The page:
« Last post by Thaddeus on Oct 21, 2017 »
It’s late, I forgot how to multiply! 1,000 lbs torque on the long side of the gear attachment. The Acro has a much more robust attachment that prevents the external rotation. Basically a gusseted attachment.
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Sonerai Lessons Learned / Re: LTS Gear Longeron Damage
« Last post by Thaddeus on Oct 21, 2017 »
Wafer, I thought about this since you posted and came up with an idea of what is causing the issue. I've marked up one of your photos. The cracks are from rotation forces that cause the longeron to twist. Basically, the gear legs are fulcrums that attach to the longerons via the two mounting bolt flanges. When the plane lands, the weight of the aircraft divided by 2 is transmitted up each gear leg to the two bolt attachments, which are welded to the inside of the longerons.  Consider that the gear is about 3 feet long, so at least 300 plus pounds of torque is being applied to the longeron on each side in a twisting motion. The gear is trying to rotate up along the outside of the fuselage and all that prevents the rotation are these two little bolts attached to the longerons on the inside. After a few landings, the gear wins and the longerons twist and fracture. It's like a teeter totter with one side being 40 times longer than the other!

I did notice that the reinforcement plate was not fractured, yet. It was carrying the last of the rotational force and was flexing instead of fracturing.

So, the solution should transfer the gear rotational load to the diagonal or upright frame braces efficiently and not allow the longeron to twist. I think the gear attachment design should be modified to transmit that rotational force up the side of the structure instead of the focal twisting point on the longerons. The present bolt patterns are sufficient to prevent lateral gear movement, fore and aft, but is causing the failure by allowing the landing load to twist the longerons as if someone was using a pipe wrench.

It is difficult to make the longerons strong enough to resist the landing torque that is trying to twist them. Better to weld in gussets that go from the attachment bolt flanges to the upright bracing, which can then counter the landing gear torque.

The other way is to make the center section of the gear structure more rigid so it cannot flex with the gear load. The center has to be flexing down somewhere to allow the rotational force to be transferred to the longerons and twisting them.  In other words, we have to make the gear flex up around the outside of the longerons instead of pulling down on the longerons on the inside and twisting them.  The easiest way would be to weld a chrome moly U channel across the frame over the top of the gear so that it bridges all four mounting flanges (bolts go through it) and then weld to the longerons, the end reinforcement, and to the upright frame members. That would prevent the gear from flexing (rotating) in the center of the frame, would stop longerons from rotating, and it would transfer the rotational landing gear force to the upright frame members. I would also add a gear mounting bolt or two, in the middle of the reinforcement to prevent the center of the gear from down flexing, which it has to do to twist the longerons. Thaddeus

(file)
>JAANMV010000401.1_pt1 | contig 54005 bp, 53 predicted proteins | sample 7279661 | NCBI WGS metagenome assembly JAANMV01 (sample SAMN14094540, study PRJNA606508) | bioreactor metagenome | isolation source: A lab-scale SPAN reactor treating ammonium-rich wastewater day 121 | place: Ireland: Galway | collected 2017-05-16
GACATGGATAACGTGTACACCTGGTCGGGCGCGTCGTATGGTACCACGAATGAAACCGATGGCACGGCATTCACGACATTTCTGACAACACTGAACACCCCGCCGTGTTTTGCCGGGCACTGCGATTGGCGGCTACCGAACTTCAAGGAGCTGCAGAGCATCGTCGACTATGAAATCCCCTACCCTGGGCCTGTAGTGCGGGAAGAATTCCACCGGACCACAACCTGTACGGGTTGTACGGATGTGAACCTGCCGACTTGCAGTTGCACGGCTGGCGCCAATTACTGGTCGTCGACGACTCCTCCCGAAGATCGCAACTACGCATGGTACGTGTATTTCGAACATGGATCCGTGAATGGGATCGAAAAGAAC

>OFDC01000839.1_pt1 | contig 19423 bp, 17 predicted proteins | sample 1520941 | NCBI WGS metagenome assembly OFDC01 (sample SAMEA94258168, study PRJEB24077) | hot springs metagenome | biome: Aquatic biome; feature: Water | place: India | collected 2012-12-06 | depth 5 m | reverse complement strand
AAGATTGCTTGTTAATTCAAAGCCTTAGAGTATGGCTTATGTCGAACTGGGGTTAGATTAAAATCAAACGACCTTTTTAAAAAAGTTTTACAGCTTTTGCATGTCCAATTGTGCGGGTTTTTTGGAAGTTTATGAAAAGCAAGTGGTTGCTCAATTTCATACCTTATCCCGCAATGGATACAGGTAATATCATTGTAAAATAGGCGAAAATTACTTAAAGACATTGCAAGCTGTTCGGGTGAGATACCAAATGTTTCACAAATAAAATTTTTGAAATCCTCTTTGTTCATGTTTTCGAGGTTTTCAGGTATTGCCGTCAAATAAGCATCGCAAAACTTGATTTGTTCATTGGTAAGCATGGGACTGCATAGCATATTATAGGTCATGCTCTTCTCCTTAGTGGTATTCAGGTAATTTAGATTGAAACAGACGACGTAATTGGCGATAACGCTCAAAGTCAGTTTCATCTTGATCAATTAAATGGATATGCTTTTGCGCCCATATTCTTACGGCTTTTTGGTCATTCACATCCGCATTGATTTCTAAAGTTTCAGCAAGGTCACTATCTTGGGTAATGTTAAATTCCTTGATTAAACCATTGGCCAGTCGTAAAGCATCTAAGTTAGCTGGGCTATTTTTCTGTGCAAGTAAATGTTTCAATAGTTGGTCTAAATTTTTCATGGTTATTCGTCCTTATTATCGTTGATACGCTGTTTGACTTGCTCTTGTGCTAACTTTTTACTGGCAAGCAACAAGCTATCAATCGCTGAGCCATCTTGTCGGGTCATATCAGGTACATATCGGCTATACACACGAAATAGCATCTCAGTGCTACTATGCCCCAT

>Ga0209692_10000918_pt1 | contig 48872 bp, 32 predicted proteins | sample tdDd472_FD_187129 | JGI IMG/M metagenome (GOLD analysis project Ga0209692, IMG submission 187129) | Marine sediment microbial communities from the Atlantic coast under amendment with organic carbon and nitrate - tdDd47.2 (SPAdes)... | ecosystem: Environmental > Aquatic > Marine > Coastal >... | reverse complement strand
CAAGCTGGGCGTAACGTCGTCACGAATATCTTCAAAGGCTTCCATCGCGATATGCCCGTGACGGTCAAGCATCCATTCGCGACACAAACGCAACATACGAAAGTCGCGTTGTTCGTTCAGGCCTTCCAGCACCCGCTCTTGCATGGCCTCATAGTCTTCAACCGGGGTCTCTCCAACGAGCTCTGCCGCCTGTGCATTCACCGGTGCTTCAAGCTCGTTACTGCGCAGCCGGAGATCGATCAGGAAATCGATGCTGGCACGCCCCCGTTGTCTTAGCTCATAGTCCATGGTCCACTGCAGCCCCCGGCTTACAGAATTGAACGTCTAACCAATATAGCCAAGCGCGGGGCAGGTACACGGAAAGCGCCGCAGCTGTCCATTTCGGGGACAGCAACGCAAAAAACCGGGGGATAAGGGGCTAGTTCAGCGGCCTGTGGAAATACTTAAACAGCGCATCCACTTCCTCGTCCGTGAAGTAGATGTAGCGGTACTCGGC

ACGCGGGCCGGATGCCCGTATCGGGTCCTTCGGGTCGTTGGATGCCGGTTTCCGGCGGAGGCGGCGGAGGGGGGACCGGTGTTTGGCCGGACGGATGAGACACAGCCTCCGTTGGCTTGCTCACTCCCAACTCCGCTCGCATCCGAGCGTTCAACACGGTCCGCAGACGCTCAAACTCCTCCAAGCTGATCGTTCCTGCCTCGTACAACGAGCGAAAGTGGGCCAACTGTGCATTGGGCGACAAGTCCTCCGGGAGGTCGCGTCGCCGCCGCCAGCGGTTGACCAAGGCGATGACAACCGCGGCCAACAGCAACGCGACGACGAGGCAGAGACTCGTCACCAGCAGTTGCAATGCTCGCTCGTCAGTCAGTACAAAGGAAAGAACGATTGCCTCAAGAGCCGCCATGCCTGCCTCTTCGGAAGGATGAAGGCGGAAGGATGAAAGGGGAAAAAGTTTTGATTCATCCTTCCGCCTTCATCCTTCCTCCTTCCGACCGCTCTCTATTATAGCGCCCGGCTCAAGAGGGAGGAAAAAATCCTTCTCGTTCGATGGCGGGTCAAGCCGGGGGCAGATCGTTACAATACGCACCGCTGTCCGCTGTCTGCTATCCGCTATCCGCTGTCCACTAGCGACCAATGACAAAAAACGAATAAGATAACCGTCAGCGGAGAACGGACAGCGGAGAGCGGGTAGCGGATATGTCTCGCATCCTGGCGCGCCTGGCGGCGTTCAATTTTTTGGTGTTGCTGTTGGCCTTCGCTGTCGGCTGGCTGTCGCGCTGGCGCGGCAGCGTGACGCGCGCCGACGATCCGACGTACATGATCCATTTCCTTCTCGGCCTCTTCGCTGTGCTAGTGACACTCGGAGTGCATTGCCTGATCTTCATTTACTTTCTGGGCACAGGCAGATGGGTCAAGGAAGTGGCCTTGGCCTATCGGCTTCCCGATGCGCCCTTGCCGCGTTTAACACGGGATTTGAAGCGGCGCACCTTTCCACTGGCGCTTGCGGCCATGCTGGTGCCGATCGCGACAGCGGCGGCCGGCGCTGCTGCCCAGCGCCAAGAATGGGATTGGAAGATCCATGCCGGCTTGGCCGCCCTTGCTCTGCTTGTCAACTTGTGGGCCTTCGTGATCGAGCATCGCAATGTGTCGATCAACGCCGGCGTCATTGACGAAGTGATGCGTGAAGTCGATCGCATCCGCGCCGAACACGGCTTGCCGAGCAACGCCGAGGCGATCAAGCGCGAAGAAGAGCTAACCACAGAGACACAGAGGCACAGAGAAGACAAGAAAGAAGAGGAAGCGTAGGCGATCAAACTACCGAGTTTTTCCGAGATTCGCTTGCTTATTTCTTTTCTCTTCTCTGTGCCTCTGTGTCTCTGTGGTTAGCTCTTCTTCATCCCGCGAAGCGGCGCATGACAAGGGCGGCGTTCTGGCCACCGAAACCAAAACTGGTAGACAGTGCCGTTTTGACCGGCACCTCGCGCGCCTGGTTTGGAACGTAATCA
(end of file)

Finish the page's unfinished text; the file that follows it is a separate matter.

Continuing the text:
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Engine Discussion Board / Re: AeroVee Aeroinjector woes!
« Last post by Smokyray on Oct 20, 2017 »
Ken,
The 3507 is a direct replacement for the 1821. “TC” the engine builder modified the 1821 with a gear drive float bowl mixture control that is quite the engineering marvel. I had a 3507 on my Ford Jubilee Tractor and it’s literally bulletproof. The 1822 is GP’s model with the added attach plate.

You’ll like the Zenith, especially if you ever prop start somebody else’s without one!

V/R
Smokey
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Engine Discussion Board / Re: AeroVee Aeroinjector woes!
« Last post by kennyw on Oct 20, 2017 »
Hey Smokey, is the FDS3507 the direct replacement for the older Zenith 1821?  I see 1821 listed in your documentation.  But, GPAS doesn't list that number.  They do show an "1822".

Thanks!
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Engine Discussion Board / Re: AeroVee Aeroinjector woes!
« Last post by Smokyray on Oct 20, 2017 »
ST,
Originally 994SP had a 2180 with an Ellison TBI installed. My previous experience with Ellison”s was on my 0320 powered RV4. TBIs by design are finicky with air induction and harder to start than carbs. I used a set procedure every time to start thev2180 which included 3 shots of primer, pre heat below 50degrees and a filtered air intake. The key is no direct airflow into an injector as turbulent air will affect its performance greatly.
If all that doesn’t work, thev1835 I installed has a Zenith Carb on it that works superbly across the board. Additionally they are readily available new and I believe a better match for the VeeDub induction.

https://www.steinertractor.com/FDS3507Carburetor-New-Zenith?CID=FDS3507&gclid=EAIaIQobChMI-c2irfj-1gIVgkSGCh14RQf_EAQYASABEgLZifD_BwE

V/R
Smokey

PS: from a fellow Vet, thanks for your service...